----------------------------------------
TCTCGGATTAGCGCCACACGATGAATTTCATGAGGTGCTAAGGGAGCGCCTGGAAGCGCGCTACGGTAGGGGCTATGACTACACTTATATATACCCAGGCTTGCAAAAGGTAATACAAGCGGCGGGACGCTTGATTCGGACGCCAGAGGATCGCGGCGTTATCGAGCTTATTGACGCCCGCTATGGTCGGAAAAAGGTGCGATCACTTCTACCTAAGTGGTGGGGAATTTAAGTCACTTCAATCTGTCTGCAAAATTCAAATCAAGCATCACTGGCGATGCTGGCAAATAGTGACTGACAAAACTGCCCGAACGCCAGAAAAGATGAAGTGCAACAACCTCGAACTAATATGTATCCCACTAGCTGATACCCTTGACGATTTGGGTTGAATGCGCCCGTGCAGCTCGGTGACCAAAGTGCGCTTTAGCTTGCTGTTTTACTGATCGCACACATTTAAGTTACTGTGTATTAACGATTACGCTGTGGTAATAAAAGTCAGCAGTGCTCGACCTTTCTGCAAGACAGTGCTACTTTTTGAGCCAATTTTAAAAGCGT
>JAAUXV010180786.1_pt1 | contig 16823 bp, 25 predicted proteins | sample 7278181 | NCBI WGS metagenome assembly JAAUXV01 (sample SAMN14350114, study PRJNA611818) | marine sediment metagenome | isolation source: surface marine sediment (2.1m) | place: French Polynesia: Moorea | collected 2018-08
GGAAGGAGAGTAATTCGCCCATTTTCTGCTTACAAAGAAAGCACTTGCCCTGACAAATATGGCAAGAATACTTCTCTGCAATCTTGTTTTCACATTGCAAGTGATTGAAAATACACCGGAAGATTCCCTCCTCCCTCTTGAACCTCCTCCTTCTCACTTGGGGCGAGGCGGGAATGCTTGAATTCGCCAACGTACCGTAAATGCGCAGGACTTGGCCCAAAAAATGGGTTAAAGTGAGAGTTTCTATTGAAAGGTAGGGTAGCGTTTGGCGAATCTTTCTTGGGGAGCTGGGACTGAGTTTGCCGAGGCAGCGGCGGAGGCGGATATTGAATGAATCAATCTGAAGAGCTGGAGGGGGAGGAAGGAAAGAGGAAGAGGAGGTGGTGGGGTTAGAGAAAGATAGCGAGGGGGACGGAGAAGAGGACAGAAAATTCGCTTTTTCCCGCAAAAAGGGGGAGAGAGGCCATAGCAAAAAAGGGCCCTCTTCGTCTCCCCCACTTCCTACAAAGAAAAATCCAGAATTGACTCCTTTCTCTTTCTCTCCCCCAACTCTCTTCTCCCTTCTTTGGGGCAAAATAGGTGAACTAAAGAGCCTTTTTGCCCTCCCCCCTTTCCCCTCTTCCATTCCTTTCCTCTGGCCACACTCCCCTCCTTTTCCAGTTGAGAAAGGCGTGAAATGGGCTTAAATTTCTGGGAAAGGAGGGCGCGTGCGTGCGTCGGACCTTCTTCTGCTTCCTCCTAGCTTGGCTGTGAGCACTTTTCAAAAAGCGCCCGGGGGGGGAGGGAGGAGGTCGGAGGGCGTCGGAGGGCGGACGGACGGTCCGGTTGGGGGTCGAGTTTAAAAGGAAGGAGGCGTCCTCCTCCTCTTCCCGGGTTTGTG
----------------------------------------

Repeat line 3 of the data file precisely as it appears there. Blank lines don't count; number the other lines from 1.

GGAAGGAGAGTAATTCGCCCATTTTCTGCTTACAAAGAAAGCACTTGCCCTGACAAATATGGCAAGAATACTTCTCTGCAATCTTGTTTTCACATTGCAAGTGATTGAAAATACACCGGAAGATTCCCTCCTCCCTCTTGAACCTCCTCCTTCTCACTTGGGGCGAGGCGGGAATGCTTGAATTCGCCAACGTACCGTAAATGCGCAGGACTTGGCCCAAAAAATGGGTTAAAGTGAGAGTTTCTATTGAAAGGTAGGGTAGCGTTTGGCGAATCTTTCTTGGGGAGCTGGGACTGAGTTTGCCGAGGCAGCGGCGGAGGCGGATATTGAATGAATCAATCTGAAGAGCTGGAGGGGGAGGAAGGAAAGAGGAAGAGGAGGTGGTGGGGTTAGAGAAAGATAGCGAGGGGGACGGAGAAGAGGACAGAAAATTCGCTTTTTCCCGCAAAAAGGGGGAGAGAGGCCATAGCAAAAAAGGGCCCTCTTCGTCTCCCCCACTTCCTACAAAGAAAAATCCAGAATTGACTCCTTTCTCTTTCTCTCCCCCAACTCTCTTCTCCCTTCTTTGGGGCAAAATAGGTGAACTAAAGAGCCTTTTTGCCCTCCCCCCTTTCCCCTCTTCCATTCCTTTCCTCTGGCCACACTCCCCTCCTTTTCCAGTTGAGAAAGGCGTGAAATGGGCTTAAATTTCTGGGAAAGGAGGGCGCGTGCGTGCGTCGGACCTTCTTCTGCTTCCTCCTAGCTTGGCTGTGAGCACTTTTCAAAAAGCGCCCGGGGGGGGAGGGAGGAGGTCGGAGGGCGTCGGAGGGCGGACGGACGGTCCGGTTGGGGGTCGAGTTTAAAAGGAAGGAGGCGTCCTCCTCCTCTTCCCGGGTTTGTG